Marks, R. (2007). The origins of the modern world: A global and ecological narrative from the fifteenth to the twenty-first century (2nd ed.). Lanham: Rowman & Littlefield Publishers. Pomeranz, K., & Topik, S. (2006). The world that trade created: Society, culture, and the world economy, 1400 to the present (2nd ed.). Armonk, N.Y.: M.E. Sharpe.
I recently wrote a column for Core77.com entitled "Does Culture Matter for Product Design?" Although I argued that the evidence seemed to indicate that for mass-produced industrial design, the answer was no, I wondered whether this was a result of western bias. In my conclusion, I asked:
"how much of this argument derives from my own cultural biases? I've been educated in the West with a technical and scientific education. I've been a faculty member of major research universities in departments of psychology and cognitive science, electrical engineering and computer science, and industrial design. My experiences in business include positions as senior executive at large, multinational consumer electronic companies. Would someone with a very different background and education have reached the same conclusions?"
Just as I was finishing the essay, I discovered the two books listed above that treated history from a non-European point of view, emphasizing the critical role and world leadership, especially in trade, that Asia played until the 1800s.
These books support my hesitation. Had I read the books before I wrote my article, my conclusion would have been stronger: western biases have affected the way we build products.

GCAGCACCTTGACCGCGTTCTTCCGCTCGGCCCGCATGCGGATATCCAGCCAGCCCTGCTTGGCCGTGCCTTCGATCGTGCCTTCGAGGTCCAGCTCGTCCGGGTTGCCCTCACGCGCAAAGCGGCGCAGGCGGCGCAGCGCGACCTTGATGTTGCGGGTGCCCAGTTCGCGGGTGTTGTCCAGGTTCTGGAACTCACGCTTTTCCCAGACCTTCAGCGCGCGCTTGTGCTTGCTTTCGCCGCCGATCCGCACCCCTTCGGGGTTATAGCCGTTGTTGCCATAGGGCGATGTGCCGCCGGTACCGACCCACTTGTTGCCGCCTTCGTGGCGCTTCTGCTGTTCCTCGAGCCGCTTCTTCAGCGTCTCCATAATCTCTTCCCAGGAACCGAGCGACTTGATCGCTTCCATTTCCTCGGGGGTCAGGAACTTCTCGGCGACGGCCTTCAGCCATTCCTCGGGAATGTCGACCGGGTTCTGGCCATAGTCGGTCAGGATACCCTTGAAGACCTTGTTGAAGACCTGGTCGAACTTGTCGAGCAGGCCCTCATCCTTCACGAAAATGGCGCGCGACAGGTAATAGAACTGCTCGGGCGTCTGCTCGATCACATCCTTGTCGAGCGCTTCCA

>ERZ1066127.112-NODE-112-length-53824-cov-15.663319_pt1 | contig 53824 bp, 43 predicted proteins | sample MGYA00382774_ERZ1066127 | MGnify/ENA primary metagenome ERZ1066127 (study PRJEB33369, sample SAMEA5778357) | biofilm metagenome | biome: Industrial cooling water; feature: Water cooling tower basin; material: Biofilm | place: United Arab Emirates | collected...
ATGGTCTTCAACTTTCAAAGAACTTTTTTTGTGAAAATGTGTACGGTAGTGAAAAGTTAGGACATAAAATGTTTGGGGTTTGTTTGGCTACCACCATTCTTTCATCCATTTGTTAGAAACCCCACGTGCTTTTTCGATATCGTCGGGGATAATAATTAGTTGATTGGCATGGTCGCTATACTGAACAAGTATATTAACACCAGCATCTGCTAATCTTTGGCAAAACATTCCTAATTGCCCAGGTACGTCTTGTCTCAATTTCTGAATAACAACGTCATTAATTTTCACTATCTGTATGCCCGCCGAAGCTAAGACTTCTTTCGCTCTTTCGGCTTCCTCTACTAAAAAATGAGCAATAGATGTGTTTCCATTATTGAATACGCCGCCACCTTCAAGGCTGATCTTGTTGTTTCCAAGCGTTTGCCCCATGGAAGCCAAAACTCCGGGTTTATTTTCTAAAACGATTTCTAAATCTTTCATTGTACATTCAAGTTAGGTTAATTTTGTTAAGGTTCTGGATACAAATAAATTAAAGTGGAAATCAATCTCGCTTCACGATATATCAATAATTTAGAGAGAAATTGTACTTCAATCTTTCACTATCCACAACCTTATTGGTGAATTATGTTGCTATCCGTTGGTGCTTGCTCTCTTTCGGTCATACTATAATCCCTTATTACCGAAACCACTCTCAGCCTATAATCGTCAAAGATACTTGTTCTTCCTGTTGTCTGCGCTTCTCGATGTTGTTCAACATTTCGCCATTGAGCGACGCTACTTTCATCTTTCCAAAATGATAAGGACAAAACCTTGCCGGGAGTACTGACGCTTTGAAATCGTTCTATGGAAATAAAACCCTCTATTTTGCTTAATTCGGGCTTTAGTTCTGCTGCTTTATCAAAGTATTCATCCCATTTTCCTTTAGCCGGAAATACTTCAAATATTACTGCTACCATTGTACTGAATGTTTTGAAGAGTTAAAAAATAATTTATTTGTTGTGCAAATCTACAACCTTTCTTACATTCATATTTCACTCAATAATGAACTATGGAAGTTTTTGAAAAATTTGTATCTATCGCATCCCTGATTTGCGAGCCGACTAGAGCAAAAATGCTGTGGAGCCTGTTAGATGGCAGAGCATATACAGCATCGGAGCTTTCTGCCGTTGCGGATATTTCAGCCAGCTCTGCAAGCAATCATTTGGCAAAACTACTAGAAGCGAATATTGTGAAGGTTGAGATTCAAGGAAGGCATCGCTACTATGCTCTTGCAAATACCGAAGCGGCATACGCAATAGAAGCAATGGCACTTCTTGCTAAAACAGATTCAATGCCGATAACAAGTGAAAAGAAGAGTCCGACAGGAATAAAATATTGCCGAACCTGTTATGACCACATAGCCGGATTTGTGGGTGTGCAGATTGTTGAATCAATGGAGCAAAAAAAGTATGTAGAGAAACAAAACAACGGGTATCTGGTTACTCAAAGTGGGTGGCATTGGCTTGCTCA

Both books point out that the claims of European/American superiority in thinking (rational, logical thought) and governance (the rise of democracy) is a modern, western myth. Asia, whether Islamic or Muslim, whether the middle east, India, or China, had civilizations as advanced than those of the west, and probably more so in many areas. Moreover, they developed a deep, rich, trading system that was not ruled by a single power but instead through mutual economic interests, that flourished across the entire Asian and European continents. This held until roughly 200 years ago, when western powers (aided by the abundance of coal in Britain and the advent of the steamship) allowed them to use their military might to take over the long-existing trading routes that governed the substantial trade among the nations of Europe and Asia.
Two hundred years is not long in the total span of history, although it is long enough that most people's memories do not cover the span. What will the next two hundred years bring, especially as we see Asia on the upswing again, regaining its previous world prominences.
These are important books. They overlap considerably, so you need read only one. I recommend both, but I prefer the one by Marks.
Read at least one of them: it will change your view of world history and of the relative importance of east and west.
Links to books at Amazon.com